The divide can cause unresolved differences of opinion at meetings, with ambitious 30-year-old executives becoming impatient at any reference to the company's "traditional way of doing things".
The solution, according to Gene Horan, inventor of a study programme called Timeline Leadership, is for each type of manager to be aware of the other's mind set and to adopt a different focus.
"It is natural for younger managers to concentrate very much on their day-to-day job requirements, mindful of what the future might bring. But for senior level management the focus is different," said Mr Horan. "For them, vision is absolutely necessary but the past also needs to be front of mind - appreciating where an organisation has come from is a powerful tool in making the vision a reality.
"Inability to appreciate staff or bosses' past, present or future focus often results in misunderstandings, frustration or even failure in a leadership context. I wanted to work out what it really means to be a great leader today and how this can be developed for the good of the individual and his or her organisation."
Timeline Leadership stresses that understanding the past, attending to the present and keeping an eye on the future are all important, but also that the priority we give them varies at different stages of our working lives.
The ideas contained in Timeline Leadership are an amalgam of theories put forward by three gurus in the field. Warren Bennis underlined the importance of culture and placing the self firmly in the business culture; John Adair stressed the group dynamic and the need for a mix of skills; and Michael Lombardo proposed his theory of "derailment" which saw transition and the changing of one's field of view as essential in effective management.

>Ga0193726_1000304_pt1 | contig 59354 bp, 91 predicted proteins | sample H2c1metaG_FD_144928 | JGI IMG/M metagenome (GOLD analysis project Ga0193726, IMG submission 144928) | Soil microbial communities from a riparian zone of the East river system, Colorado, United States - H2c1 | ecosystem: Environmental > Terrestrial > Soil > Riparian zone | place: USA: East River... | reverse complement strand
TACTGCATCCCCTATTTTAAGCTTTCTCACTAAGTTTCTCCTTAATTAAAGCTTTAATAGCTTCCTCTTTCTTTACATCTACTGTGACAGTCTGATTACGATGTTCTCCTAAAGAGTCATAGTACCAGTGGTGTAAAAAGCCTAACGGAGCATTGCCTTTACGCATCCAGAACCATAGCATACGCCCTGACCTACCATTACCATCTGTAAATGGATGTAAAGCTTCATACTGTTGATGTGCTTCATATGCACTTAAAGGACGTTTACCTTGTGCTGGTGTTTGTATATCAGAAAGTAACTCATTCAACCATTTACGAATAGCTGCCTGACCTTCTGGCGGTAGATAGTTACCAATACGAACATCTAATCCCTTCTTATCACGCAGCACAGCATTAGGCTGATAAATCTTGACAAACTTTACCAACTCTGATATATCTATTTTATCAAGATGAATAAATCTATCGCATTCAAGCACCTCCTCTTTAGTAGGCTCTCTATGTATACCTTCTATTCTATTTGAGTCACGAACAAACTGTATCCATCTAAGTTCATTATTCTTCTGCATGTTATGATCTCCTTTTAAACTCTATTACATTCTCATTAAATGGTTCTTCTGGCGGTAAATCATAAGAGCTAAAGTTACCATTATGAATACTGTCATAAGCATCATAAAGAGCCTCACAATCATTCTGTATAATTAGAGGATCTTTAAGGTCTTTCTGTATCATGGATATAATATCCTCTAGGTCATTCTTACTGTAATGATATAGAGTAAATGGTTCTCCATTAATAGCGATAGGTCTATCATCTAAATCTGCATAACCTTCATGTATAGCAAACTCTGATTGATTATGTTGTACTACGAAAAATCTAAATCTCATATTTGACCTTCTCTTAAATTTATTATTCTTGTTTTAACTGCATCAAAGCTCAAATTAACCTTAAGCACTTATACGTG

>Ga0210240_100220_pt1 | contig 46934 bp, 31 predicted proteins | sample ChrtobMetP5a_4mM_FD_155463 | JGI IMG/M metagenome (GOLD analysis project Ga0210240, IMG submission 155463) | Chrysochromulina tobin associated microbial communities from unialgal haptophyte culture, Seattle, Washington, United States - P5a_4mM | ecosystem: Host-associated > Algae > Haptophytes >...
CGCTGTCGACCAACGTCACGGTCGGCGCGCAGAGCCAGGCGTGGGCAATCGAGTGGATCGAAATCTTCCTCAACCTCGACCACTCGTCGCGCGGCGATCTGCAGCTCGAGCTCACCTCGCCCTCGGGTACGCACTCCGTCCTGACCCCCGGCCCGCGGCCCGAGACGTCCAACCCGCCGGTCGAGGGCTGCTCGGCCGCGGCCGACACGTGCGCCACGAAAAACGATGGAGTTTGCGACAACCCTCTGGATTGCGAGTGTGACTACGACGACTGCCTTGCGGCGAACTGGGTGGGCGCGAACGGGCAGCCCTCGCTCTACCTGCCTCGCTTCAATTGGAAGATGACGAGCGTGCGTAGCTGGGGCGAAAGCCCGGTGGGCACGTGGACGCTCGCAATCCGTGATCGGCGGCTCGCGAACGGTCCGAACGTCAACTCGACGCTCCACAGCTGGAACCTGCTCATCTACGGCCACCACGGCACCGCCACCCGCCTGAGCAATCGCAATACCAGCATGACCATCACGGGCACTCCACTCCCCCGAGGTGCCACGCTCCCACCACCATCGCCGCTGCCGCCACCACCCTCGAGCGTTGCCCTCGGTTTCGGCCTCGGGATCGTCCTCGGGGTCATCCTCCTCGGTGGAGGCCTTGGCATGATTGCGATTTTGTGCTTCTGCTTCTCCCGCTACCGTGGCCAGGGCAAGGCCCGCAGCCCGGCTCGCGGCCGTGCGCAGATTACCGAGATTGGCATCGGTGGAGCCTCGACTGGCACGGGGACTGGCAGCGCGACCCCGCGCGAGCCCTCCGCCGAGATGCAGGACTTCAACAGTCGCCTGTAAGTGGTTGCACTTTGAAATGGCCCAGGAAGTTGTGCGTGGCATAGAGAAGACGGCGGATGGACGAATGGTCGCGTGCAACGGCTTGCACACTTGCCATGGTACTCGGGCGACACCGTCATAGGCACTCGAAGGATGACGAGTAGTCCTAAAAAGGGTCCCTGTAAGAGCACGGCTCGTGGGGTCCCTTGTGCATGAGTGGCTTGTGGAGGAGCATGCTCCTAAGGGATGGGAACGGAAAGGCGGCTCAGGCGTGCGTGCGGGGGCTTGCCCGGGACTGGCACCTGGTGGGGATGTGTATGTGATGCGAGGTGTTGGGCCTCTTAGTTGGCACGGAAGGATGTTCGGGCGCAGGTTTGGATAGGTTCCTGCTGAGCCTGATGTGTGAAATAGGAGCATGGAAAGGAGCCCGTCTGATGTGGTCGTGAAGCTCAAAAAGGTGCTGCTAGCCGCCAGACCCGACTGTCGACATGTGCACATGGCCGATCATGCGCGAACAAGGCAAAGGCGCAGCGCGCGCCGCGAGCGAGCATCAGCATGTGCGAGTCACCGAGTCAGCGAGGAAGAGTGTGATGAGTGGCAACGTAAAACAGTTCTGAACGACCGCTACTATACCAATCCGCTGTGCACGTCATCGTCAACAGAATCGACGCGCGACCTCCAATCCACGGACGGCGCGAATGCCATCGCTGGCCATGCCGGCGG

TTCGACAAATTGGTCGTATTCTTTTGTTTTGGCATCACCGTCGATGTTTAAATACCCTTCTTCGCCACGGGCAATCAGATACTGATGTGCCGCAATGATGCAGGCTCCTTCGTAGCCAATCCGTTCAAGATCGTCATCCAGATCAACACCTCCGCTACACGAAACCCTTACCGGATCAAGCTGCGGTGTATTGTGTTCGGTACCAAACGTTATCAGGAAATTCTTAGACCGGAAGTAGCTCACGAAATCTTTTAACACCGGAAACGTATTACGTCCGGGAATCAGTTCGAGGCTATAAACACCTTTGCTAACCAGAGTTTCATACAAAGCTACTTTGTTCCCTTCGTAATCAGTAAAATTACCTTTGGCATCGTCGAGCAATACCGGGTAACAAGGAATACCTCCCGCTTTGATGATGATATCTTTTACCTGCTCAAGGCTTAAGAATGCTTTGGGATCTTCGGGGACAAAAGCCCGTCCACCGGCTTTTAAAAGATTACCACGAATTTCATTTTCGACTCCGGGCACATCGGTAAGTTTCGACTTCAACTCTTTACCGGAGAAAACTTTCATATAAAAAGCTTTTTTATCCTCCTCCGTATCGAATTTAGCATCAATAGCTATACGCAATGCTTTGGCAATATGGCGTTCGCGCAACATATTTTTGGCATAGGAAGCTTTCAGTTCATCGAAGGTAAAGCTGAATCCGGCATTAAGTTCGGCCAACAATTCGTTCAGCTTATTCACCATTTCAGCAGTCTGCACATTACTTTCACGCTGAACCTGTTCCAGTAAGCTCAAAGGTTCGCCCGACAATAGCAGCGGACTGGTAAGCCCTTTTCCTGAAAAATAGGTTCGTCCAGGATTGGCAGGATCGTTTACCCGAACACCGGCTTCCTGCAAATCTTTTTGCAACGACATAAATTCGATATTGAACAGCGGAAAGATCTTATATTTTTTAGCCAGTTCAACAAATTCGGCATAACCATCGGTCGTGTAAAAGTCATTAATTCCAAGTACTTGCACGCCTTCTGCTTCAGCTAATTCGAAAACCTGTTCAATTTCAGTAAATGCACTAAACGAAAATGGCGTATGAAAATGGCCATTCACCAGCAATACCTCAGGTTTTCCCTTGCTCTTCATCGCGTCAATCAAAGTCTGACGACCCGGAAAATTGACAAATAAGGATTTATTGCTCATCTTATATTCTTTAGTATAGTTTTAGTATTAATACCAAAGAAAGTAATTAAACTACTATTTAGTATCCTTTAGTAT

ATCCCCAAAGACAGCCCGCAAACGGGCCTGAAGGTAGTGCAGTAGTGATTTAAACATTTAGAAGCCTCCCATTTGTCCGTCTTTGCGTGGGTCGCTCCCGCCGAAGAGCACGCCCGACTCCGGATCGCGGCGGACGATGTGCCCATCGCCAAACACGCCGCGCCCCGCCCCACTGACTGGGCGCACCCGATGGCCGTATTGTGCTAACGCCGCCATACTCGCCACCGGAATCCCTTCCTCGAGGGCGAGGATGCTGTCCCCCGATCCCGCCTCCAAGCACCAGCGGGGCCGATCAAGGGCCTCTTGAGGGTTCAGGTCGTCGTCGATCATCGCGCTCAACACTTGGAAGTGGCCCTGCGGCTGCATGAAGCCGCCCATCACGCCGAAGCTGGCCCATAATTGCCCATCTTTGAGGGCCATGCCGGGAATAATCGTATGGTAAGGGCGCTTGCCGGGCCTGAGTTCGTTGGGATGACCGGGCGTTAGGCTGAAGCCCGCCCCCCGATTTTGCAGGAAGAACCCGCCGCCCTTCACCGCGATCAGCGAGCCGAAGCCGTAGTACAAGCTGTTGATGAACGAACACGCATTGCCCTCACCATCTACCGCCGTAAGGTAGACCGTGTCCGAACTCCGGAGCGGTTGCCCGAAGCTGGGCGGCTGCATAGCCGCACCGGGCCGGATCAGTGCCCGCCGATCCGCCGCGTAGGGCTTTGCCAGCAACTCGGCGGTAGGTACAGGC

Working within a narrow framework, without references to a complex culture, may be the way in which the dynamic young manager can get the best results. But to continue to work like that - to be "stuck in a box", as Mr Horan refers to it - is a recipe for disaster when that manager gets promotion. Then there is a call for more balance and a need to add on more sensitive skills. The new responsibilities will come as a shock unless there has been some preparation.
"At present there is often poor communication between the different management levels," said Mr Horan. "The younger ones tend to pooh-pooh such notions as integration and understanding."
The rift is not bridged by technology. IT has quickened the management processes so that people have to be more immediately accountable. Previously, an international manager going to a policy meeting in, say, Australia had time to assimilate the issues during the flight. Now that meeting might be a video conference, or be handled by e-mail or a multi-party phone call. Responses to questions have to be immediate. Everyone is more exposed.
Paradoxically, technology also allows today's managers to be more impersonal: e-mails replace face-to-face meetings and can even be sent at night if the writer wants to avoid immediate feedback.
Virtual teamwork can lead to ideas being pushed forward that have not been properly considered, Mr Horan believes. A manager will zap half- baked notions to his colleagues and wait for a reaction. This sloppiness means facts can be ignored. Thus, the physical distance between team members can lead to poorly thought-out strategies.
"The ideas pencilled on the back of an envelope used to be just that - ideas waiting to be developed," says Mr Horan. "Now e-mail allows them to be communicated straightaway in raw form. It is all very sloppy and managers, particularly young ones, should be warned against these dangers."
Mr Horan also argues that the younger manager who is at ease with IT etiquette in, say, its use of capital letters to indicate shouting, may well be extremely inarticulate in face-to-face discussion. "Maybe it is time to embrace the merits of proper communication again - to talk as part of a team and to appreciate the value of what used to be called wisdom."Reuse content